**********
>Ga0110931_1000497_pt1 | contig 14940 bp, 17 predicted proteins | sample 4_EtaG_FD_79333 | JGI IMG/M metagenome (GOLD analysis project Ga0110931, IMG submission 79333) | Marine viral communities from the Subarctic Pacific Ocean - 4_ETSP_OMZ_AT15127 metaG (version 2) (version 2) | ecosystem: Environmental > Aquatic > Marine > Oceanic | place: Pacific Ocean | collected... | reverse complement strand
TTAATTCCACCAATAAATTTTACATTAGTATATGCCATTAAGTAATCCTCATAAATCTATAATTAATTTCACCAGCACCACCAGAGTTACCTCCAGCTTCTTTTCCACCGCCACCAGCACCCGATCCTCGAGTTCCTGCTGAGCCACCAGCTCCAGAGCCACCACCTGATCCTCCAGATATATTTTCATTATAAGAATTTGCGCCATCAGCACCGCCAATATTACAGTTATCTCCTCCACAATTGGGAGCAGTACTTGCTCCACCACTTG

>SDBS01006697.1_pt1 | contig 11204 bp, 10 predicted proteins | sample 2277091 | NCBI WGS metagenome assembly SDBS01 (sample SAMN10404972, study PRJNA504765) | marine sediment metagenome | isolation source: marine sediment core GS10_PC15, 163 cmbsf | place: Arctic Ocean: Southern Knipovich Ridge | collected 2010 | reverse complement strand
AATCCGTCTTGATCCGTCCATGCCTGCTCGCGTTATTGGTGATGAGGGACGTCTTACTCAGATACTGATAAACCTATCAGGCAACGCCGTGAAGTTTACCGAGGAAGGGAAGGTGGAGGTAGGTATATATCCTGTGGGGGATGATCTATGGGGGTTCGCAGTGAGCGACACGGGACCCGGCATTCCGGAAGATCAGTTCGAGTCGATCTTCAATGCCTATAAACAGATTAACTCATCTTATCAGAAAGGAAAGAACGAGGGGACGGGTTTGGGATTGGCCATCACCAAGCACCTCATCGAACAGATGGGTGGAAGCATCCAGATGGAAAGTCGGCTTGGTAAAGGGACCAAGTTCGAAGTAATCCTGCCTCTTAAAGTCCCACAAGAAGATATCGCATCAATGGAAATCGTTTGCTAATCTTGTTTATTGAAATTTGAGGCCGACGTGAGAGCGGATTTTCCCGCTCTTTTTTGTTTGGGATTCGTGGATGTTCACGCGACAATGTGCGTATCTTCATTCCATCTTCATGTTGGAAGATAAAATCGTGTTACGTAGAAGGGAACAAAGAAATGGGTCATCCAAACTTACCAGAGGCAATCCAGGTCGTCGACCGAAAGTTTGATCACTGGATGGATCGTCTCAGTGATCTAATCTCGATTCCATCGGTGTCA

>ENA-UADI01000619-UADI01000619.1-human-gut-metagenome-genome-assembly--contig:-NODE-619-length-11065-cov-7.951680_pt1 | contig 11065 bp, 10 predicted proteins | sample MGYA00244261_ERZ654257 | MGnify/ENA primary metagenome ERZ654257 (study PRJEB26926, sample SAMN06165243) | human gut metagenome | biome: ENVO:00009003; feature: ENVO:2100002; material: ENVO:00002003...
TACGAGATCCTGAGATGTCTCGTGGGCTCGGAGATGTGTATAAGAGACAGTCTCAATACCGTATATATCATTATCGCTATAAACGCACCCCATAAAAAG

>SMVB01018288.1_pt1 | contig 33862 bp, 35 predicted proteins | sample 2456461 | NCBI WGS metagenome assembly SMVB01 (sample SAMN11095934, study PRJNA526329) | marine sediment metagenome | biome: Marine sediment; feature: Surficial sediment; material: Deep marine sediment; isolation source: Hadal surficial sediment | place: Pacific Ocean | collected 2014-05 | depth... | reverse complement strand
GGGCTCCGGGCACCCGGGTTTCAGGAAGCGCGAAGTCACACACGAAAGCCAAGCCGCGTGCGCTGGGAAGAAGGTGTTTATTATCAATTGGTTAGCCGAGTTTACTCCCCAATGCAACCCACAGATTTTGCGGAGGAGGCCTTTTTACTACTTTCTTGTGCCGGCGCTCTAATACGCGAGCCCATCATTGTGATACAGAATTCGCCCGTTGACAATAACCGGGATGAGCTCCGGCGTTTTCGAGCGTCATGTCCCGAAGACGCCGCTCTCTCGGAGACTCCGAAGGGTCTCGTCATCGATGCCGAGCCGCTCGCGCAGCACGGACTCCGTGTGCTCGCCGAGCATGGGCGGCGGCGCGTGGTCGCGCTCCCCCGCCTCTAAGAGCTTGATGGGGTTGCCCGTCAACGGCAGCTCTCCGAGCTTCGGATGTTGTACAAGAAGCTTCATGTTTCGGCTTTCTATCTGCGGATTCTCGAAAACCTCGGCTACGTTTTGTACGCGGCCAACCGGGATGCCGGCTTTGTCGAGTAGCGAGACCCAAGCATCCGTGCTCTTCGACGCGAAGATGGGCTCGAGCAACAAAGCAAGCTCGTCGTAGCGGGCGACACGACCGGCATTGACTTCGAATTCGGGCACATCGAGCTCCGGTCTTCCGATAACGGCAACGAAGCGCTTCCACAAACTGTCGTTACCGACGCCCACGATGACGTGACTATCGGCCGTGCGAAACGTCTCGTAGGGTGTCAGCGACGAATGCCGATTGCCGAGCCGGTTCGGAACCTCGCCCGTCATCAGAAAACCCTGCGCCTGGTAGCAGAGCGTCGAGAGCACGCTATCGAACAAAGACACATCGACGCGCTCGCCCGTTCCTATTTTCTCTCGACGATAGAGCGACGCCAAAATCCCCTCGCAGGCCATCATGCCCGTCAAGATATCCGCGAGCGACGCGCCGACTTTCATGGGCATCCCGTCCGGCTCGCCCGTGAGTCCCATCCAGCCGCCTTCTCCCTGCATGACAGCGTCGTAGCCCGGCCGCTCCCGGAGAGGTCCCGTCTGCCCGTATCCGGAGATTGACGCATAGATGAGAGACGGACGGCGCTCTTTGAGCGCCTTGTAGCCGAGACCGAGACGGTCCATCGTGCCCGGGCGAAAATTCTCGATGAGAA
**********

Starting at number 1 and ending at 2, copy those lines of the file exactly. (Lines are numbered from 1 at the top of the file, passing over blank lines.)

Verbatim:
>Ga0110931_1000497_pt1 | contig 14940 bp, 17 predicted proteins | sample 4_EtaG_FD_79333 | JGI IMG/M metagenome (GOLD analysis project Ga0110931, IMG submission 79333) | Marine viral communities from the Subarctic Pacific Ocean - 4_ETSP_OMZ_AT15127 metaG (version 2) (version 2) | ecosystem: Environmental > Aquatic > Marine > Oceanic | place: Pacific Ocean | collected... | reverse complement strand
TTAATTCCACCAATAAATTTTACATTAGTATATGCCATTAAGTAATCCTCATAAATCTATAATTAATTTCACCAGCACCACCAGAGTTACCTCCAGCTTCTTTTCCACCGCCACCAGCACCCGATCCTCGAGTTCCTGCTGAGCCACCAGCTCCAGAGCCACCACCTGATCCTCCAGATATATTTTCATTATAAGAATTTGCGCCATCAGCACCGCCAATATTACAGTTATCTCCTCCACAATTGGGAGCAGTACTTGCTCCACCACTTG